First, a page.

Democratic Socialist Movement

For Struggle, Solidarity and Socialism in Nigeria

By - DSM



By Segun Sango
General Secretary, Democratic Socialist Movement

In about 400 days from now, Nigeria shall be one hundred years old. Currently however, it is besieged and besotted by multiple socio-political crisis of such terminal dimension that threatens the total disintegration/collapse of the century old contraption called Nigeria. Once again, this year’s Independence Day was not celebrated not just due to terror attacks but also because, as was expressed by many, there was little to celebrate beyond the end of formal colonial rule.

Topping the list of organizations and groups calling into question the continued existence of Nigeria as a corporate entity is a group called Boko Haram. Boko Haram has no known manifesto with articulated objectives and demands. However, going by the targets of its deadly activities and coupled with the quoted pronouncements of some of its spokespersons, it can be correctly concluded that it is a reactionary, right-wing, Islamic oriented group.

This group presently based in Nigeria’s North East states has carried out deadly attacks on churches, market places, schools, communities, police stations in many states in Northern Nigeria including attacks on the headquarters of the United Nation in Abuja, Nigeria’s Federal Capital Territory. According to media reports, about 3,000 Nigerians have so far lost their lives to the deadly campaigns of this group since it started in 2009.

For over one decade now the middle belt part of Nigeria has been engulfed in murderous attacks between “natives” and “settlers” in Plateau State, as well as between the Tivs who regard themselves as land owners and the Fulanis cattle rearers seen as “settlers” in Benue State. Through this, hundreds of lives have been lost while tens of thousands have been displaced from their homes and places of work. The situation has been compounded by desperate struggle for power by different cliques of looters which has meant that there has been repeated violence in “do or die” elections since the advent of civil rule in 1999. This violence sometime takes ethno-religious dimension as different sections of thieving elite try to lure working people into supporting their parochial self-serving interests by playing up ethnic or religious cards in the power tussle with rival looters.

Between 1967 and 1970, Nigeria went through a civil war over the declaration of the Biafran Republic from the rest of Nigeria. Over one million Nigerians lost their lives in the bloodbath which ensued thereafter. Today, 30 years thereafter, a pro-Biafra group, Biafra Zionist Movement (BZM) recently announced that it would declare a new state of Biafra on November 5, 2012. Until recently, the agitations for resource control or self-determination by the militia forces from the Niger Delta region have been very vociferous. This presently has declined after the implementation of what the federal government called “Amnesty Programme” which has been costing the country billions of naira annually. On top of this, tens of billions are separately paid to run the Niger Delta Ministry plus additional billions of naira being paid to erstwhile militia leaders.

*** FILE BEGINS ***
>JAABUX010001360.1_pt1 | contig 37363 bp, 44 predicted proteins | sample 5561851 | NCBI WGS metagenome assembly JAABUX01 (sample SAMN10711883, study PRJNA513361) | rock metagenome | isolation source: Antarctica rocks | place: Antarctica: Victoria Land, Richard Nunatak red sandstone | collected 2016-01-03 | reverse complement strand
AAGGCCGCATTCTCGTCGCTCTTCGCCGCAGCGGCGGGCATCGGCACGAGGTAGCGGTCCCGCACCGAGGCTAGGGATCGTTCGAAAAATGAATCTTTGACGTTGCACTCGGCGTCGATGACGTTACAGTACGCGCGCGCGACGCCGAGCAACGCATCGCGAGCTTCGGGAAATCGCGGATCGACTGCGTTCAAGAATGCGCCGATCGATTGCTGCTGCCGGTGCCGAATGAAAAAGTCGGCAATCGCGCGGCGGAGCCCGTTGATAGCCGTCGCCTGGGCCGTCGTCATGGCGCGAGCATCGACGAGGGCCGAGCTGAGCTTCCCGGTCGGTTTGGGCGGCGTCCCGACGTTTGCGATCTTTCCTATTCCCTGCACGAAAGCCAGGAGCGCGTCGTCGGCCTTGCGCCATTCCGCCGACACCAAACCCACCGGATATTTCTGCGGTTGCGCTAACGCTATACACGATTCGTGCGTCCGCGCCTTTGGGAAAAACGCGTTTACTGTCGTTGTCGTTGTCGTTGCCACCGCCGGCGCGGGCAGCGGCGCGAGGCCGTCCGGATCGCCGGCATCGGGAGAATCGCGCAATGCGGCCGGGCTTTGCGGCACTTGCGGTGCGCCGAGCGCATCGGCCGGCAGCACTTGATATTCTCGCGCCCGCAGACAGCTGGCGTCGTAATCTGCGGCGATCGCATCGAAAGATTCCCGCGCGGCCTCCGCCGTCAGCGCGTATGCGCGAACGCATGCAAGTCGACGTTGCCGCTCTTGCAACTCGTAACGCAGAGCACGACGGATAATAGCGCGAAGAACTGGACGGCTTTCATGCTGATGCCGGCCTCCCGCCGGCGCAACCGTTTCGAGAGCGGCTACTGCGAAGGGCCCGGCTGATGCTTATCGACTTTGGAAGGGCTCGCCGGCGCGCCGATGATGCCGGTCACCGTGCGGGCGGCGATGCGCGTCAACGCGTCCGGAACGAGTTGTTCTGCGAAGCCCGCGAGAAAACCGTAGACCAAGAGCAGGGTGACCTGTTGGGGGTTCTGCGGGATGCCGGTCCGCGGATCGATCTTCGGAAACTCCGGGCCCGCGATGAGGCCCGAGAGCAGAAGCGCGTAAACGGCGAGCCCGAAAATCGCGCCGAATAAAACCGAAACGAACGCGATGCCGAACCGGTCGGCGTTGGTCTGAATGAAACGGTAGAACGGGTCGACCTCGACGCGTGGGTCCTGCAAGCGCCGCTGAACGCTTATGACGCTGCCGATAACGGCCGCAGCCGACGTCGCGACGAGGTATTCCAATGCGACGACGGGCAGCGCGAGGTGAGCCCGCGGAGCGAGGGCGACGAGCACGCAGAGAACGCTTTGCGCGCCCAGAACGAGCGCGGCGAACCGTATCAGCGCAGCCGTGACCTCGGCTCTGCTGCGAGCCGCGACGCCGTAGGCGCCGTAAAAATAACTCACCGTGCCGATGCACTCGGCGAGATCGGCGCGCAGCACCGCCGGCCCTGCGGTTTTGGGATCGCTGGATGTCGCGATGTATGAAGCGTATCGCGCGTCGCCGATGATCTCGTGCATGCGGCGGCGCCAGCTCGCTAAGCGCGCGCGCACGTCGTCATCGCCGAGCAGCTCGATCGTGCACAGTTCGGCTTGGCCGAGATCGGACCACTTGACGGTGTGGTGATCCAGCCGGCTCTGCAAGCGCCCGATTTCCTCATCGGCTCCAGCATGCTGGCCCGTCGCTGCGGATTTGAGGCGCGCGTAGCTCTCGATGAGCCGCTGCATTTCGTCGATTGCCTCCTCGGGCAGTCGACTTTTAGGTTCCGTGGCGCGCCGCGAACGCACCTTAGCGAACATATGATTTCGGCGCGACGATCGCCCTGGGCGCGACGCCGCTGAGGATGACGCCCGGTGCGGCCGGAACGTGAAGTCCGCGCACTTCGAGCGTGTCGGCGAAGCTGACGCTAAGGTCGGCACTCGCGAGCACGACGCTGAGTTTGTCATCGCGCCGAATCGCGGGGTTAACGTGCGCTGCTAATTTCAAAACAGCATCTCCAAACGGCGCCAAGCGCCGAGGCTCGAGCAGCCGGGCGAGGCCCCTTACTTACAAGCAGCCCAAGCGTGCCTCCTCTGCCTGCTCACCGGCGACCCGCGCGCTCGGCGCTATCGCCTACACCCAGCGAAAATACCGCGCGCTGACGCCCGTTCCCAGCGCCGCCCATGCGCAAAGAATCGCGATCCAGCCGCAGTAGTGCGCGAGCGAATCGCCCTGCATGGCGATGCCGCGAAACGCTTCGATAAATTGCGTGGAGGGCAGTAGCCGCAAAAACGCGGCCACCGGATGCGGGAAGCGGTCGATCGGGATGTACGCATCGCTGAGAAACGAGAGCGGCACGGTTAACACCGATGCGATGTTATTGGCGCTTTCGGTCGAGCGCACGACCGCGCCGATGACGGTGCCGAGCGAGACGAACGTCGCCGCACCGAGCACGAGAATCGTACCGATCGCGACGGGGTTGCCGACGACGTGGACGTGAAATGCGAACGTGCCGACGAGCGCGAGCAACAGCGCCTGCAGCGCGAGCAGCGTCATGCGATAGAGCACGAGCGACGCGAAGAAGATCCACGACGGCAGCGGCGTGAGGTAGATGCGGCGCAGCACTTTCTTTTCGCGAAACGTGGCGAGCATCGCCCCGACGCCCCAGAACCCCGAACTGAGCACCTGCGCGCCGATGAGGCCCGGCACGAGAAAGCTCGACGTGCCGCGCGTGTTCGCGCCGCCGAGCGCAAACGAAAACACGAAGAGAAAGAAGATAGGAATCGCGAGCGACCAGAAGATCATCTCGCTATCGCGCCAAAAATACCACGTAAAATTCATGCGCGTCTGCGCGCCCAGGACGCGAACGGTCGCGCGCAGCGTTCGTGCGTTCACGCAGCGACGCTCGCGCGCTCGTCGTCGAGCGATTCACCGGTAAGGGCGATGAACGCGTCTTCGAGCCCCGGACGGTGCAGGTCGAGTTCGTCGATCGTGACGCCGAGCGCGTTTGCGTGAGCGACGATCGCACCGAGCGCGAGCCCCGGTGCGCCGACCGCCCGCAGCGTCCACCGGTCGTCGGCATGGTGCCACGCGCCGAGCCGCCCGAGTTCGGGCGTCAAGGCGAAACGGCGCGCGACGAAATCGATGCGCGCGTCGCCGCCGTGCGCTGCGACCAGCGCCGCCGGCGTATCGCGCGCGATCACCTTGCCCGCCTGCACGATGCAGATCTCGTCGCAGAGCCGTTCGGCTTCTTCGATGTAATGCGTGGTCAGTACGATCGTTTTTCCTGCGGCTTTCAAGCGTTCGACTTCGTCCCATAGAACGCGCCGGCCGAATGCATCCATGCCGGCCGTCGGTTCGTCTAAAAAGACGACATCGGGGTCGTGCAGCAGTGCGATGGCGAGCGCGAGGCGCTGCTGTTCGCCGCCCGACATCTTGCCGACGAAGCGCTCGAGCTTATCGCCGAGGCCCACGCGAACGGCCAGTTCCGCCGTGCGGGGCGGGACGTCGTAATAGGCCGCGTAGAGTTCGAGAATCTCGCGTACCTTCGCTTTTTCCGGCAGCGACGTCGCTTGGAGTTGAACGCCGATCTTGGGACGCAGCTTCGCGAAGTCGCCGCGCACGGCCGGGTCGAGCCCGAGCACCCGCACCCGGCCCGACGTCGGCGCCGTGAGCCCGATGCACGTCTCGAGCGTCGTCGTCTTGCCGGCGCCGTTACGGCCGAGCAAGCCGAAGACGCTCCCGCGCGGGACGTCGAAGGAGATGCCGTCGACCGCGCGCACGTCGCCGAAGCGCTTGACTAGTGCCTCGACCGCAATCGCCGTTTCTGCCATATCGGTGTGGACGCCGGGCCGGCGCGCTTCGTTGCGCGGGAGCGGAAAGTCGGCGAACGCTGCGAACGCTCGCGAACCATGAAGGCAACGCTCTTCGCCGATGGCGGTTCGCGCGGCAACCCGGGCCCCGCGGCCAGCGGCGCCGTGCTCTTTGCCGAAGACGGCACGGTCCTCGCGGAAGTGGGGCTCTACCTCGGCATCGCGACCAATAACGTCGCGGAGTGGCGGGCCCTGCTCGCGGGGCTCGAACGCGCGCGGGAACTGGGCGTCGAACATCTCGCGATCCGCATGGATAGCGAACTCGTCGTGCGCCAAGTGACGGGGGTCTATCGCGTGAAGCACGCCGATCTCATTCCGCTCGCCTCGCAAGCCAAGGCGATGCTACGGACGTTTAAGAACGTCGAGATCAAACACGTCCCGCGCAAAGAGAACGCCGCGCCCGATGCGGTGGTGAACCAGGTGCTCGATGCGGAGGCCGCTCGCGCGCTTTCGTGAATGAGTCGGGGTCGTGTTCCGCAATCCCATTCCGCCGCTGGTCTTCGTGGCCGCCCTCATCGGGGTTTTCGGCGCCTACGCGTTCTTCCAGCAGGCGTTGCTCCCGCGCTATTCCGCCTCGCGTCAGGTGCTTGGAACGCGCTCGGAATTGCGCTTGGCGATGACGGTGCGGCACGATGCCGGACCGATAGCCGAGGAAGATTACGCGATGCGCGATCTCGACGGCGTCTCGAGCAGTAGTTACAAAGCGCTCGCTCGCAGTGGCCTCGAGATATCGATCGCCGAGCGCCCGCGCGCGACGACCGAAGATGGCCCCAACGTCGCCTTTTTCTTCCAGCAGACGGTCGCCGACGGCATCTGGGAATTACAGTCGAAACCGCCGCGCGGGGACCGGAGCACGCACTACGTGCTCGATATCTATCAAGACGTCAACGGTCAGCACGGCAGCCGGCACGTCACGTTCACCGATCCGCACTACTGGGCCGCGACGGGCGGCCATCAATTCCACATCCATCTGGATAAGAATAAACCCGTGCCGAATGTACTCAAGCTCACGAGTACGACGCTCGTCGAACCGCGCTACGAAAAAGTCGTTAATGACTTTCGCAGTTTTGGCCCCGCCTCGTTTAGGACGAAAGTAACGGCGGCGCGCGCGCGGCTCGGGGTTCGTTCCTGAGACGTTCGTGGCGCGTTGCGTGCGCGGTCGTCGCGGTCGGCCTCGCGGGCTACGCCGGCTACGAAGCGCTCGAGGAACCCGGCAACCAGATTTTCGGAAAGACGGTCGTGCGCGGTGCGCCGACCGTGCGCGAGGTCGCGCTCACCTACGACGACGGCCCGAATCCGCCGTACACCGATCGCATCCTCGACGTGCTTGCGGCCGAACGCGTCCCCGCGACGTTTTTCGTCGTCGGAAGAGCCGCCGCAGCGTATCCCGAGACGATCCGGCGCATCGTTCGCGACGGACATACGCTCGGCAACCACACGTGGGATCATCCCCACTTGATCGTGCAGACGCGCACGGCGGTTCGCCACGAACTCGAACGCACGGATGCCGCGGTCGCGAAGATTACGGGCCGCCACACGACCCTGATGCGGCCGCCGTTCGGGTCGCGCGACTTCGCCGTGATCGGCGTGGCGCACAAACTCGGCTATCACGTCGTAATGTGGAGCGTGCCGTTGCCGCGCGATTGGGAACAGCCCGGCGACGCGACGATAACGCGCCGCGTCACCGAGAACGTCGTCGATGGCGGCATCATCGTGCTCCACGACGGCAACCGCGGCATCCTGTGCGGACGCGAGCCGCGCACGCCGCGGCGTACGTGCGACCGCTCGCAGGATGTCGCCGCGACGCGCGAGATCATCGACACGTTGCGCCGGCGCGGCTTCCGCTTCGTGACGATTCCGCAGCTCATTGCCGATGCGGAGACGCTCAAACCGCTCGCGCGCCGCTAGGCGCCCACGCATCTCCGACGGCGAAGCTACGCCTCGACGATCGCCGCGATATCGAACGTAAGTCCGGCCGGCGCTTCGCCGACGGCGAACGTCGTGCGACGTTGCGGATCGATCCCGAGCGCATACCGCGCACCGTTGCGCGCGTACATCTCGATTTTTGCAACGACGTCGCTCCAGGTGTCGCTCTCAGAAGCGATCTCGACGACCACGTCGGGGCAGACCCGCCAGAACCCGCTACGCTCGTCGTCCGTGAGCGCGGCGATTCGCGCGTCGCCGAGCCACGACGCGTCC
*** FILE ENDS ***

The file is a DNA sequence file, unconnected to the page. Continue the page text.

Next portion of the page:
In 2012 alone, it is estimated that Nigeria will spend $450 million on the Amnesty Programme, a condition which has forced the Wall Street Journal in a recent edition to openly moan “Nigeria is spending hundreds of millions of dollars a year to maintain an uneasy calm”. But notwithstanding the fact that this huge sum was being paid to protect the Niger Delta pipelines from attacks and oil bunkering, Nigeria is still reported to be losing up to $7billion annually to oil theft.

The Oodua People’s Congress (OPC) that used to agitate for the self-determination of the Yoruba people in South-West Nigeria has only temporarily stopped its agitations. In a specially complicated political atmosphere and especially in the absence of working class/pan Nigerian political alternative, it should not be too difficult for this nationalist group to regain its political potency.

So huge is the current level of ethno-religious and national discontentment that cut across all zones of Nigeria that some bourgeois pundits have predicted the collapse or total disintegration of Nigeria as a corporate entity on or before year 2015.


In the medium and long terms ahead, the ruling capitalist elements could only continue to oscillate between strong arm, military suppression and outright financial bribing in the name of fighting or negotiating with Boko Haram. Already, the Economist, a London based leading journal of international capitalism, of September 29, 2012 pointedly called on the government to hold its nose and talk with Boko Haram: “Nigeria will tear itself apart unless it finds a political solution to the violence in the North. The insurgency is doing great economic damage, foreign and domestic investors have fled. The GDP of Northern Nigeria is reckoned to have shrunk by around 30% since 2010. Public services have ceased in some places because frightened civil servants no longer turn up for work. The gap between the already poor North and wealth South is widening”.